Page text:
There are numerous reasons why many of these subgenres have since been obliterated. The bottom fell out of the published-screenplay market with the dominance of video; novelizations were a casualty soon to follow. (Examples of both do still see the light of day, particularly for blockbuster-type films: Star Wars novelizations have always been a thing.) Nowadays, few people are interested in reading collections of film reviews — let alone paying to purchase them — when so many reviews are available on the internet for free. Close studies of directors’ works or individual films or periods of filmmaking do still exist, though perhaps not in the numbers they once did. You also do get variations on the “making of” book — interesting recent ones have been dedicated to High Noon, La Dolce Vita, Network, and Caddyshack. Meanwhile, some savvy writers have fused the coffee table–book concept with artful criticism and produced lovely hybrids: Matt Zoller Seitz’s big, beautiful Wes Anderson Collection, filled with interviews, essays, and stills, remains the foremost study of that director’s work.
Perusing the books and magazines at the Metrograph fair has a certain nostalgic glow to it, but visiting a place like this is not entirely a matter of basking in the past. You’re reminded of how much more of everything is out there, beyond the confines of our convenient screens, which may seem boundless but are in fact quite limited. The democratization and preservation that the internet once promised now seem like pipe dreams. True, it’s now easier than ever to publish your work online, but the cacophony of voices and the sheer disorganization of the digital experience means that this work often can’t find its audience. We’re all now directed by bots toward that which is most popular or controversial — precisely the kind of tunnel-vision phenomenon the internet was once supposed to combat.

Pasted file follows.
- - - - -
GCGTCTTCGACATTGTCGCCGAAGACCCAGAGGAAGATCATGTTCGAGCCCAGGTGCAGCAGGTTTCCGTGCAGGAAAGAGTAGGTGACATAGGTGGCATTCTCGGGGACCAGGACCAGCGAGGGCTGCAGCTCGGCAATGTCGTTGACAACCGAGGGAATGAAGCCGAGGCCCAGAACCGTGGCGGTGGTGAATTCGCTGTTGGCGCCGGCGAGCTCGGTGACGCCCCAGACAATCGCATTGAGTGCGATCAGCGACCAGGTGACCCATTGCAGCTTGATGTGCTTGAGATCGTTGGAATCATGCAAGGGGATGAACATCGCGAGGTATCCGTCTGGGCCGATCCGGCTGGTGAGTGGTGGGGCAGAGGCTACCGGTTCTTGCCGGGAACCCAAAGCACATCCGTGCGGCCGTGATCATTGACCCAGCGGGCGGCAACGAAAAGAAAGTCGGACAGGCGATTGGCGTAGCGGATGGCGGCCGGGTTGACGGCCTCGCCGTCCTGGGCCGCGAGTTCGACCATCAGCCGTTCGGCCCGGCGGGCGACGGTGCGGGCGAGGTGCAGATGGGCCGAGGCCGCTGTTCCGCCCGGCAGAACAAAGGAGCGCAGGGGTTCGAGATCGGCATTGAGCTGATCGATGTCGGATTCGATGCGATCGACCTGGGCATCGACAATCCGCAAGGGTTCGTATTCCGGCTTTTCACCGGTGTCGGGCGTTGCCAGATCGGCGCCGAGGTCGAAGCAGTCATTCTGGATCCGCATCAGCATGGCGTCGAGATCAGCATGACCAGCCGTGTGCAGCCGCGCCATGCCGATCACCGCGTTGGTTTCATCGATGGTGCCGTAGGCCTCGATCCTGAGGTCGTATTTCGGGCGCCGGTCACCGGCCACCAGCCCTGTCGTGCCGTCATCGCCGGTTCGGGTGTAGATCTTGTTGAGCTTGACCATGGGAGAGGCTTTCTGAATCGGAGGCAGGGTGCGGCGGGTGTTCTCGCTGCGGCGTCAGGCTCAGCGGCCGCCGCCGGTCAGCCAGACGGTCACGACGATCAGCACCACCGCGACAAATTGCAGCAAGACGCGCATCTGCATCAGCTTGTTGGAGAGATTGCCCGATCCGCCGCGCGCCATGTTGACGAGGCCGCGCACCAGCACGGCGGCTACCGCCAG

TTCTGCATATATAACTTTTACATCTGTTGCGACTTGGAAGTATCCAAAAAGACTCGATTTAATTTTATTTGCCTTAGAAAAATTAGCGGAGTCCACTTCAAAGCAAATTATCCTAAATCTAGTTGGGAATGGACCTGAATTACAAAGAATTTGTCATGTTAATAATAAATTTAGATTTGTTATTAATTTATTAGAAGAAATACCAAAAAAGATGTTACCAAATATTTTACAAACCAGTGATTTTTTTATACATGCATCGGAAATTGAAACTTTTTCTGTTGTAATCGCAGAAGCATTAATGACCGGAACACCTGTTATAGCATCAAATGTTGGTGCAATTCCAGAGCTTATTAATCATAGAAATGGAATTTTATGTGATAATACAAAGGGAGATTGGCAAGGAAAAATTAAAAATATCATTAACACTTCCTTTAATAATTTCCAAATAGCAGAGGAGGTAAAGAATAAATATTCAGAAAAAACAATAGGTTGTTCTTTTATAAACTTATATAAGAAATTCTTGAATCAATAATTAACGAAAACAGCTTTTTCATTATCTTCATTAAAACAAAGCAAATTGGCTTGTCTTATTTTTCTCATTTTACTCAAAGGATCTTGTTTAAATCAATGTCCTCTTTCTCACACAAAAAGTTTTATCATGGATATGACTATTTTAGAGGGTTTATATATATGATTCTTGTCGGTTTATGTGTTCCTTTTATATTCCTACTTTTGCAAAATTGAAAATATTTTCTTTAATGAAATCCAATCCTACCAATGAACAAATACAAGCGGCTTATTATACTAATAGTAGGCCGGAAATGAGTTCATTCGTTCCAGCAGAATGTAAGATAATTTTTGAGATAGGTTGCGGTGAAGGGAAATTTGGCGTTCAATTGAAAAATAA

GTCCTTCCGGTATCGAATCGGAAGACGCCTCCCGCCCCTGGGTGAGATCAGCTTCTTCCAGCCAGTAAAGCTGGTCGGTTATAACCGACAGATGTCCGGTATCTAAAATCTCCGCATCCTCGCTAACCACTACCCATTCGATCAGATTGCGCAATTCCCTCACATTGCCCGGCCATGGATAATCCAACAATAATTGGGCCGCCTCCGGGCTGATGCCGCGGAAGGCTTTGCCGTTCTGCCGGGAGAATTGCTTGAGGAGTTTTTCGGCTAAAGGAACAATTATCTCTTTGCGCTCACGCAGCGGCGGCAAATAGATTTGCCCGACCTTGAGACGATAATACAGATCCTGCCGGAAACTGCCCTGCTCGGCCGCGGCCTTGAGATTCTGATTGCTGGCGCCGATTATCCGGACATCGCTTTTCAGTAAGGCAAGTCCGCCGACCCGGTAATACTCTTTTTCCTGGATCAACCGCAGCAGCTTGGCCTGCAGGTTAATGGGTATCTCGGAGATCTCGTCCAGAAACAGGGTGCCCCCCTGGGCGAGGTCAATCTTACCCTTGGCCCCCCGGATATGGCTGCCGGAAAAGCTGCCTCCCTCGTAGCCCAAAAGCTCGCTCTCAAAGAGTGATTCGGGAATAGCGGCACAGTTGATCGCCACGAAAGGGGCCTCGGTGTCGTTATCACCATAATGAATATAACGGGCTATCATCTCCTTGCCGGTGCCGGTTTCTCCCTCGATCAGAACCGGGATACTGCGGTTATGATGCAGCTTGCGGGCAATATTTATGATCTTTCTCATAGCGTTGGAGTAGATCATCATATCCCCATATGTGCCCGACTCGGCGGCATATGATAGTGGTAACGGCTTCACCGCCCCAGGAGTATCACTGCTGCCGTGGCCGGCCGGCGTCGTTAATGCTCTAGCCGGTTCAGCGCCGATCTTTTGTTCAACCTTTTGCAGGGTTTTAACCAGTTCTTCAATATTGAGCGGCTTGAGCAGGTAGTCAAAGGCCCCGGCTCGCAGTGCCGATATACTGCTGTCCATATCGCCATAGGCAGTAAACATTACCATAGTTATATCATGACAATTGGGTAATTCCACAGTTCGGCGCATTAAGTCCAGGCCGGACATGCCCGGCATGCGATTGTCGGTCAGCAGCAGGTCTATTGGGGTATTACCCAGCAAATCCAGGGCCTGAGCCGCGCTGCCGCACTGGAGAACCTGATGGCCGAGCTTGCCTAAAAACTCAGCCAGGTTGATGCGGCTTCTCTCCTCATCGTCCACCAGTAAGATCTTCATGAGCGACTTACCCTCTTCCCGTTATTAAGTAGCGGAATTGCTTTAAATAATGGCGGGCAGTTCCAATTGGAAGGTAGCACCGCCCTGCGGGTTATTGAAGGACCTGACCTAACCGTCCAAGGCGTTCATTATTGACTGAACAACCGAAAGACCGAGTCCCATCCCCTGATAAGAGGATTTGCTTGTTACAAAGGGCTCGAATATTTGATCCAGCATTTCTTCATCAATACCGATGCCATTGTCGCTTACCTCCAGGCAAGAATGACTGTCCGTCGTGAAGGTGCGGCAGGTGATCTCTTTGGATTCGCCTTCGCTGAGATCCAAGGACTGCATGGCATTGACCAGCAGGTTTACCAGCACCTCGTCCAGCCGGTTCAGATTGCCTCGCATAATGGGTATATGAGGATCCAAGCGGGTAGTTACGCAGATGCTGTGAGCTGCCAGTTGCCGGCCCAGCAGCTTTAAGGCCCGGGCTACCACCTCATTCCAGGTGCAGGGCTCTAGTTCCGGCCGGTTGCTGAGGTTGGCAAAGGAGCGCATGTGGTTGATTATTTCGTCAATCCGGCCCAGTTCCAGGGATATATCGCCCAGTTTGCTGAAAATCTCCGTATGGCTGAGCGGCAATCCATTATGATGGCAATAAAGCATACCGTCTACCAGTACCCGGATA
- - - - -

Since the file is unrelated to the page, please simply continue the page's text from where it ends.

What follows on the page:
Meanwhile, the notion that our work will live on digitally seems dodgy at best. Sites go down, or are bought, or are redesigned. Archives are nuked with the touch of a button because nobody can monetize them. Recently, a couple of writer friends and I realized that years and years of our online work quite simply does not exist anymore.
The internet can still be a wonderful resource. Online journals like Senses of Cinema and Cléo publish some of the most insightful pieces you’ll find about both new and old work. But we ignore film books at our peril. If you want to find the best writing on Luchino Visconti, you still need to go to the books written by Monica Stirling and Geoffrey Nowell-Smith and others. Peter Bondanella and Millicent Marcus’s tomes on Italian cinema remain the best sources for in-depth analysis of that country’s films. Robert Phillip Kolker’s A Cinema of Loneliness is the sharpest study of American cinema in the Seventies. Once upon a time, Spike Lee used to publish a book about the making of each of his films; his volumes on Do the Right Thing, She’s Gotta Have It!, and Malcolm X are essential to understanding those pictures, as well as his work in general. I could go on and on. Why am I mentioning these specific books? They’re all ones I’ve had to reference in the past week alone.
Anecdotally, there does seem to be a newfound surge of interest in film books — related, perhaps, to the renaissance in repertory moviegoing and physical media. (The Metrograph is just one of the theaters in the city that has benefited from renewed cinephile interest in 35mm prints.) “The response to the bookstore and our book events with authors has been terrific,” Perlin says. “I always think of the scene in Day for Night when Truffaut gets a delivery of film books on the set. One can go a few days without seeing a film, but those days need to be filled with reading about them.”